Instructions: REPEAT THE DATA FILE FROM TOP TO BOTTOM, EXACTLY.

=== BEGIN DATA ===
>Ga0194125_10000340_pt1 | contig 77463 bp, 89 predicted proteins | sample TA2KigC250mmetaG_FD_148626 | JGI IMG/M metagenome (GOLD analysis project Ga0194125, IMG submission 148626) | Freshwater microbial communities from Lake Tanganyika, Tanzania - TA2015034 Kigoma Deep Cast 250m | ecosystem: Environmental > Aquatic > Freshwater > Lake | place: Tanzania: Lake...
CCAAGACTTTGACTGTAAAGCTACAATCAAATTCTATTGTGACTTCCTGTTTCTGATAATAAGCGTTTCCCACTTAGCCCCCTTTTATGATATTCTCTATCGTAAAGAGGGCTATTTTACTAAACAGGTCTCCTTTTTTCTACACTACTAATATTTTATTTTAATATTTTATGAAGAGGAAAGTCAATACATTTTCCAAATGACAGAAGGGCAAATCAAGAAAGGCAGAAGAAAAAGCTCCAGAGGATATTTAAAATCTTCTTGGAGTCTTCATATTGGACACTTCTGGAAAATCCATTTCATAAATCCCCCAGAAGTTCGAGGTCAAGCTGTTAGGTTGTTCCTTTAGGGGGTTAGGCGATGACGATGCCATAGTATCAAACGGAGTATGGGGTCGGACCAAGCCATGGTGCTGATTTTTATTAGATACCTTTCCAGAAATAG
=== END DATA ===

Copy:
>Ga0194125_10000340_pt1 | contig 77463 bp, 89 predicted proteins | sample TA2KigC250mmetaG_FD_148626 | JGI IMG/M metagenome (GOLD analysis project Ga0194125, IMG submission 148626) | Freshwater microbial communities from Lake Tanganyika, Tanzania - TA2015034 Kigoma Deep Cast 250m | ecosystem: Environmental > Aquatic > Freshwater > Lake | place: Tanzania: Lake...
CCAAGACTTTGACTGTAAAGCTACAATCAAATTCTATTGTGACTTCCTGTTTCTGATAATAAGCGTTTCCCACTTAGCCCCCTTTTATGATATTCTCTATCGTAAAGAGGGCTATTTTACTAAACAGGTCTCCTTTTTTCTACACTACTAATATTTTATTTTAATATTTTATGAAGAGGAAAGTCAATACATTTTCCAAATGACAGAAGGGCAAATCAAGAAAGGCAGAAGAAAAAGCTCCAGAGGATATTTAAAATCTTCTTGGAGTCTTCATATTGGACACTTCTGGAAAATCCATTTCATAAATCCCCCAGAAGTTCGAGGTCAAGCTGTTAGGTTGTTCCTTTAGGGGGTTAGGCGATGACGATGCCATAGTATCAAACGGAGTATGGGGTCGGACCAAGCCATGGTGCTGATTTTTATTAGATACCTTTCCAGAAATAG